Many people have a lot of expectations about how their babies will be born and, once you're expecting a baby, you start thinking about your preferences for birth. Any doctor, nurse or midwife will tell you, though, that those are just preferences and that you can't expect everything to go exactly according to plan. Nothing hammers that lesson home quite like having almost nothing go according to plan.
Blaise was due February 20 and, until December 17, we had no real reason to expect that ours would be anything other than a typical birth at our local community hospital. I had been totally comfortable with no signs of any problem and Blaise was an active, healthy-seeming fetus. Then our December 17 ultrasound showed that she had some kind of intestinal blockage. We had been told that this put us at risk for premature labor and also that we would have to deliver at a major hospital with a high-risk specialist. We knew she would need surgery shortly after she was born. This was very frightening news to us, but we began the process of adjusting to the new plan.
Starting around December 28, I was feeling more and more uncomfortable and by the 31st, it was bad enough that we went to my doctor to get things checked out. Although I was not quite 33 weeks pregnant, I was measuring at 39 weeks, suggesting that something was wrong. She sent us to Brigham and Women's so we could see a high-risk specialist right away. The specialist ordered another ultrasound and found that the problem with Blaise's bowel was much worse than it had been only 2 weeks before. We were admitted to the hospital for steroid treatments (to help her lungs develop) and for 48 hour observation, but they didn't think it was likely that we would have to induce labor or do a C-section to intervene.
I woke up early on the morning of January 1 feeling more uncomfortable and having small contractions. Then, at about 8:15, my water broke on its own and I was transferred to the Labor and Delivery ward. Based on the strength of the contractions and other signs, we thought we were settling in for a long, normal labor. At about 10, I told Ben to go get some breakfast. Less than 5 minutes later, a startling number of doctors appeared in my room and told me that the baby was in distress and they were taking me for an emergency C-section. As they wheeled me out of the room, I threw my cell phone at the nurse and told her to call Ben and tell him to come back. He made it back in time to be with me when Blaise was born at 10:47 AM. She was yelling her head off, which might be the best sound I have ever heard.
Ben got to hold her very briefly before she was taken to the NICU at the Brigham, where the pediatric surgeon took one look at her belly and decided to take her for surgery immediately. They brought me up to hold her for a few minutes and then Ben went with her to Children's for the surgery. During surgery, they discovered that the intestinal blockage had caused what is called a volvulus, meaning that the intestine twisted on itself and cut off its own blood supply, causing the tissue to die. As a result, Blaise has very little small intestine and a condition known as short bowel syndrome. For now, she will have to receive all of her nutrition through an IV. The surgery was also very hard on her and she had to be resuscitated during the operation. When we were able to see her again, she was on a ventilator and receiving a number of medications. Frankly, things were pretty bleak.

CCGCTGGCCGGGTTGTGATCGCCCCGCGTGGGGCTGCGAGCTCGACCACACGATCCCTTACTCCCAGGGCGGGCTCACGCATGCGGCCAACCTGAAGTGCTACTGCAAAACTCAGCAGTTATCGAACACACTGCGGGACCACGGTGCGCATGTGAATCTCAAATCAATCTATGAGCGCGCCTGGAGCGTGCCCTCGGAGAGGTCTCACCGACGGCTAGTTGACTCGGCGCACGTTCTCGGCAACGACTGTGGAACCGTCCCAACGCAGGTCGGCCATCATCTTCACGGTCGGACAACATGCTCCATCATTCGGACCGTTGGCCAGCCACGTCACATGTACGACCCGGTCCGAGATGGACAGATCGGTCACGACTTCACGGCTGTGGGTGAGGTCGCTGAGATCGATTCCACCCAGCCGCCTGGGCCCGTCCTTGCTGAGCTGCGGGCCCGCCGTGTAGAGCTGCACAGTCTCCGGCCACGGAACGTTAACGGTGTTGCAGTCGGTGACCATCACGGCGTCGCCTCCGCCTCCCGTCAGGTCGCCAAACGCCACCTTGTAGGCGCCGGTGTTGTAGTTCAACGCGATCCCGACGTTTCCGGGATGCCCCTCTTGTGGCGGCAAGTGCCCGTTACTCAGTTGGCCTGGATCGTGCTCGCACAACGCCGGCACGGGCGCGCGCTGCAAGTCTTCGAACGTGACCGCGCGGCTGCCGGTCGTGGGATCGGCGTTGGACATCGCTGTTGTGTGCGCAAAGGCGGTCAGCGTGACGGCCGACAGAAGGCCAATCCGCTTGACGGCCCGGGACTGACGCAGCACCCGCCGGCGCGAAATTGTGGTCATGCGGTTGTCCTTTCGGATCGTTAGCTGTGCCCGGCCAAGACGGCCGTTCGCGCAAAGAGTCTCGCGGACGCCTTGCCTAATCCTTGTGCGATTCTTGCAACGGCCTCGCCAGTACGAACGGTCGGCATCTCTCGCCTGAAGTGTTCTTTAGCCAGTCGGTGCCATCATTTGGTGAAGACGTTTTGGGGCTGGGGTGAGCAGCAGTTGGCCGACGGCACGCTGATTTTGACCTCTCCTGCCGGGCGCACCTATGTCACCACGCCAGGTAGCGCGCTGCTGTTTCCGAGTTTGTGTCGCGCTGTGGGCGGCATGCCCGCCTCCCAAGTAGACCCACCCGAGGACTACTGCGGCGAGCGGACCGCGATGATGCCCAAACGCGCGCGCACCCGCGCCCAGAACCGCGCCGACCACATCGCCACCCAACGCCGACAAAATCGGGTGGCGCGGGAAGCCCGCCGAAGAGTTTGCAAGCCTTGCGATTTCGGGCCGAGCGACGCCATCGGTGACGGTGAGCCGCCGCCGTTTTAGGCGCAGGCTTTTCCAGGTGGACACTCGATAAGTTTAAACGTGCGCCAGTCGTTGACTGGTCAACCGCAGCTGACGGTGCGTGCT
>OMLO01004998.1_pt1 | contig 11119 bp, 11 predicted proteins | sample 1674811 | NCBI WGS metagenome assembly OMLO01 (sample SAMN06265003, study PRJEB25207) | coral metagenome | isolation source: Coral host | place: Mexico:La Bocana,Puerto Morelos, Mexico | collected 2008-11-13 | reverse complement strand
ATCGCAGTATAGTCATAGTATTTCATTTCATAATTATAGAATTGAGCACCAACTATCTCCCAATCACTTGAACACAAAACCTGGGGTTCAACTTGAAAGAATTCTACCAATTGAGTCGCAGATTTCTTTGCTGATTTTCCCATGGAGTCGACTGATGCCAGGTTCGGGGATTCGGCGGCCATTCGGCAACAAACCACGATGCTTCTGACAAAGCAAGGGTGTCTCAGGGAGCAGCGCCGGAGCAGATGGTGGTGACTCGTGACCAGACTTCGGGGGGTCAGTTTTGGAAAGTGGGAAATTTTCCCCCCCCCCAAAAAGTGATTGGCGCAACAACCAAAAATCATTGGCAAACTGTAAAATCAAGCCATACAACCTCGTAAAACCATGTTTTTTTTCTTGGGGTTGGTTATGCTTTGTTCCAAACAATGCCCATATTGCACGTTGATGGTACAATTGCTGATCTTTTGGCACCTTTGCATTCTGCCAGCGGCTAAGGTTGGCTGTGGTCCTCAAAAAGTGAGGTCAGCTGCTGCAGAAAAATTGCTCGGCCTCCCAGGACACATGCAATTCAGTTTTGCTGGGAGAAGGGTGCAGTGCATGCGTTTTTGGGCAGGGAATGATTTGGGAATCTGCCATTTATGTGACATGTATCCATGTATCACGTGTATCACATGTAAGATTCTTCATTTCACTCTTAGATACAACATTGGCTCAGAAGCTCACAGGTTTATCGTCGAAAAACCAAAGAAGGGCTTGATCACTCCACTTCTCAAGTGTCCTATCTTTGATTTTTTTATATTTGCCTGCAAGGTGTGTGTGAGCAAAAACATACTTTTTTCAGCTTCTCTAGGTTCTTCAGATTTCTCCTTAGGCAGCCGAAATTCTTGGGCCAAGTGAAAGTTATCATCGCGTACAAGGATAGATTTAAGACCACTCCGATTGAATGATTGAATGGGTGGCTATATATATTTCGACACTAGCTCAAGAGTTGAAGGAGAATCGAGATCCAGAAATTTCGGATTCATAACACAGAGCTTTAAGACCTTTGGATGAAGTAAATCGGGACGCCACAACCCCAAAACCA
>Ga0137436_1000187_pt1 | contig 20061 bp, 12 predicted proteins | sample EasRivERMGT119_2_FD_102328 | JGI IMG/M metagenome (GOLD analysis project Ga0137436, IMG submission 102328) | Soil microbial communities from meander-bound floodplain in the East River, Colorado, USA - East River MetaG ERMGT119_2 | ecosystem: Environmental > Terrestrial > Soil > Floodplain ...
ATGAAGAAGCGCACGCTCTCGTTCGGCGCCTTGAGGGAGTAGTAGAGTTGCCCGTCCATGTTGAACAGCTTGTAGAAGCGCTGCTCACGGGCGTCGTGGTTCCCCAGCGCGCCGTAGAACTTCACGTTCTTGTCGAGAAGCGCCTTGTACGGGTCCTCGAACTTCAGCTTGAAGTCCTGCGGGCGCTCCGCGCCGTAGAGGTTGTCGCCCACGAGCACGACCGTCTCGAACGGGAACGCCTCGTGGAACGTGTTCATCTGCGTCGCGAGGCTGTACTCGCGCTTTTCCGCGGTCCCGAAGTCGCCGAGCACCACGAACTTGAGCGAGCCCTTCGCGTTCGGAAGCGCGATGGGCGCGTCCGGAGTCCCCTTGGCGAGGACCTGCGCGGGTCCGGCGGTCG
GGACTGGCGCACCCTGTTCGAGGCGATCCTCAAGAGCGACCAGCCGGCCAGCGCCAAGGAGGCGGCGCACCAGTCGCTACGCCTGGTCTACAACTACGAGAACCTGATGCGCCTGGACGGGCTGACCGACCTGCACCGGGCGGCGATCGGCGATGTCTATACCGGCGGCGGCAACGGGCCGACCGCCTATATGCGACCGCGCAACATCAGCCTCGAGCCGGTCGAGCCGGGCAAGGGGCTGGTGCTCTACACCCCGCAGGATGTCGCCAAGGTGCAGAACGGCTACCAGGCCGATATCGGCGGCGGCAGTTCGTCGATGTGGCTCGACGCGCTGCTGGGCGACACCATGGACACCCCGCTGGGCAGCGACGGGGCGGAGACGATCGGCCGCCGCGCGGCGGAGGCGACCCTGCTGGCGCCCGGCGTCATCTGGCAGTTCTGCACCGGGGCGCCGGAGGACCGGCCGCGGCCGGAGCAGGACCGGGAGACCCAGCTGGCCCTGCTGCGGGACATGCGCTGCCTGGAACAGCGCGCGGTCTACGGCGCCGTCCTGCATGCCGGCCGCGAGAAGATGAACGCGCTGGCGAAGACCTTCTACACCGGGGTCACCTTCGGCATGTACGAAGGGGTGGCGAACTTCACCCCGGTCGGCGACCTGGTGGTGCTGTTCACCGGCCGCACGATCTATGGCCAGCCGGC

Ben's parents arrived that night and mine came in to town the next morning. By the next morning, she was looking stronger and within a matter of days, she was breathing on her own and off almost all of the medications. As of today, they are no longer using the incubator to help regulate her temperature, as she seems to be doing that on her own. Aside from the problem with her intestines, she is very healthy and has been described by her nurses as "a spitfire" who "has definite opinions." She's proven to us that she's one tough kid and we're very, very proud of her. The problems with her intestines are quite serious and will require a lot of maintenance and treatment. She may never be completely off IV nutrients, but I think all three of us are determined to work with what she has.
I'll post links to photos and videos soon. I just wanted to get the (abbreviated) story up so that everyone has some sense of what's going on. I promise more fun stuff mixed in with the serious stuff. There's a lot of serious stuff, but she's also darn cute and makes us laugh a lot.